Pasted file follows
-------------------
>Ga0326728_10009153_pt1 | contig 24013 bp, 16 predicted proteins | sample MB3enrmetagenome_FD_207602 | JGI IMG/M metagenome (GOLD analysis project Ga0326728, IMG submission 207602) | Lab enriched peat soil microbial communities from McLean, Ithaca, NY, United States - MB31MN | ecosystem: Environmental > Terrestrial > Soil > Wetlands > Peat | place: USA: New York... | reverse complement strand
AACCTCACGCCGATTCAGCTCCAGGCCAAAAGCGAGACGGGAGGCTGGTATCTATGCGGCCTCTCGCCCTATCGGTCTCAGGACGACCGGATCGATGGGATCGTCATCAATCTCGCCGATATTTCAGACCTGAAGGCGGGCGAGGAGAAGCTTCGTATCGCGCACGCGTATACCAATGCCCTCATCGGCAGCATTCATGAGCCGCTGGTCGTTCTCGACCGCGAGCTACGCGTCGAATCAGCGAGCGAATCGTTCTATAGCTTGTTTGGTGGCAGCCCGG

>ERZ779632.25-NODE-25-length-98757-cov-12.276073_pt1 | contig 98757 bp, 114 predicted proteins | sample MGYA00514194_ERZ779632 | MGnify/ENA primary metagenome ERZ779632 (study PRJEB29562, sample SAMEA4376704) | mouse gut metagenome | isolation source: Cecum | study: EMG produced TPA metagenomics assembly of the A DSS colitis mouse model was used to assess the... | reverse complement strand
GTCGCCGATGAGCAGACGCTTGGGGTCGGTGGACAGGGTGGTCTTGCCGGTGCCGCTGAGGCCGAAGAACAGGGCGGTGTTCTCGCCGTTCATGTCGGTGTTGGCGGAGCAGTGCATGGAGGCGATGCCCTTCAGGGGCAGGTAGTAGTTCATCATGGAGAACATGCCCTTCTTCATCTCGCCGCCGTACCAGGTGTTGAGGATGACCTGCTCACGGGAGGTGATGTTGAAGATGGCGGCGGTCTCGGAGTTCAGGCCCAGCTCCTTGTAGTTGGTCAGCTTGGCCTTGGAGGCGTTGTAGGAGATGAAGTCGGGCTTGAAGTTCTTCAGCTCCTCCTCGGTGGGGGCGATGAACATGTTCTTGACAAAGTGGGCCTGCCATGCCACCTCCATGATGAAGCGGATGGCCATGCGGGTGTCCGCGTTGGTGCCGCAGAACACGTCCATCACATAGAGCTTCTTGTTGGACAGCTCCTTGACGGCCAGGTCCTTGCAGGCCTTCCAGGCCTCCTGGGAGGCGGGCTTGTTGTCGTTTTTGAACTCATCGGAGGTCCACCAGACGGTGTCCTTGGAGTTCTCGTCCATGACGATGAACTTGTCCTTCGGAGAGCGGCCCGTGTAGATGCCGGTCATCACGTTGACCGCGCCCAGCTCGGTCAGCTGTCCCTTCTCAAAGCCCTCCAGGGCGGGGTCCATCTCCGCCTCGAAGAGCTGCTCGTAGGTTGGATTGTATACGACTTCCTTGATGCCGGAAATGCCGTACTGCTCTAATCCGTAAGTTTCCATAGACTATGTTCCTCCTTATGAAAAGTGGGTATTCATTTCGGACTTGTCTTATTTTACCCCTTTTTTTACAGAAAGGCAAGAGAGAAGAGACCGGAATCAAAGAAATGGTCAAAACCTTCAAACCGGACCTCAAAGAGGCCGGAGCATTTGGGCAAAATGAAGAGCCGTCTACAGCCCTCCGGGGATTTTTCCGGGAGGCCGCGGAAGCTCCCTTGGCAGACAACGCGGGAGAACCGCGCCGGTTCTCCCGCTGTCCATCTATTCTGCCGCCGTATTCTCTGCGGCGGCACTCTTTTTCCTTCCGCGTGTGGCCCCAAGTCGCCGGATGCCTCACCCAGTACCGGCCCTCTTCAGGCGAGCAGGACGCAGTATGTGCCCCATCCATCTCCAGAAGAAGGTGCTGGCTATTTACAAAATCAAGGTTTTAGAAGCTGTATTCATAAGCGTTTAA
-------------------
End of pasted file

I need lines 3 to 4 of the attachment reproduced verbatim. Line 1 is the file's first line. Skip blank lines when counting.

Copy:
>ERZ779632.25-NODE-25-length-98757-cov-12.276073_pt1 | contig 98757 bp, 114 predicted proteins | sample MGYA00514194_ERZ779632 | MGnify/ENA primary metagenome ERZ779632 (study PRJEB29562, sample SAMEA4376704) | mouse gut metagenome | isolation source: Cecum | study: EMG produced TPA metagenomics assembly of the A DSS colitis mouse model was used to assess the... | reverse complement strand
GTCGCCGATGAGCAGACGCTTGGGGTCGGTGGACAGGGTGGTCTTGCCGGTGCCGCTGAGGCCGAAGAACAGGGCGGTGTTCTCGCCGTTCATGTCGGTGTTGGCGGAGCAGTGCATGGAGGCGATGCCCTTCAGGGGCAGGTAGTAGTTCATCATGGAGAACATGCCCTTCTTCATCTCGCCGCCGTACCAGGTGTTGAGGATGACCTGCTCACGGGAGGTGATGTTGAAGATGGCGGCGGTCTCGGAGTTCAGGCCCAGCTCCTTGTAGTTGGTCAGCTTGGCCTTGGAGGCGTTGTAGGAGATGAAGTCGGGCTTGAAGTTCTTCAGCTCCTCCTCGGTGGGGGCGATGAACATGTTCTTGACAAAGTGGGCCTGCCATGCCACCTCCATGATGAAGCGGATGGCCATGCGGGTGTCCGCGTTGGTGCCGCAGAACACGTCCATCACATAGAGCTTCTTGTTGGACAGCTCCTTGACGGCCAGGTCCTTGCAGGCCTTCCAGGCCTCCTGGGAGGCGGGCTTGTTGTCGTTTTTGAACTCATCGGAGGTCCACCAGACGGTGTCCTTGGAGTTCTCGTCCATGACGATGAACTTGTCCTTCGGAGAGCGGCCCGTGTAGATGCCGGTCATCACGTTGACCGCGCCCAGCTCGGTCAGCTGTCCCTTCTCAAAGCCCTCCAGGGCGGGGTCCATCTCCGCCTCGAAGAGCTGCTCGTAGGTTGGATTGTATACGACTTCCTTGATGCCGGAAATGCCGTACTGCTCTAATCCGTAAGTTTCCATAGACTATGTTCCTCCTTATGAAAAGTGGGTATTCATTTCGGACTTGTCTTATTTTACCCCTTTTTTTACAGAAAGGCAAGAGAGAAGAGACCGGAATCAAAGAAATGGTCAAAACCTTCAAACCGGACCTCAAAGAGGCCGGAGCATTTGGGCAAAATGAAGAGCCGTCTACAGCCCTCCGGGGATTTTTCCGGGAGGCCGCGGAAGCTCCCTTGGCAGACAACGCGGGAGAACCGCGCCGGTTCTCCCGCTGTCCATCTATTCTGCCGCCGTATTCTCTGCGGCGGCACTCTTTTTCCTTCCGCGTGTGGCCCCAAGTCGCCGGATGCCTCACCCAGTACCGGCCCTCTTCAGGCGAGCAGGACGCAGTATGTGCCCCATCCATCTCCAGAAGAAGGTGCTGGCTATTTACAAAATCAAGGTTTTAGAAGCTGTATTCATAAGCGTTTAA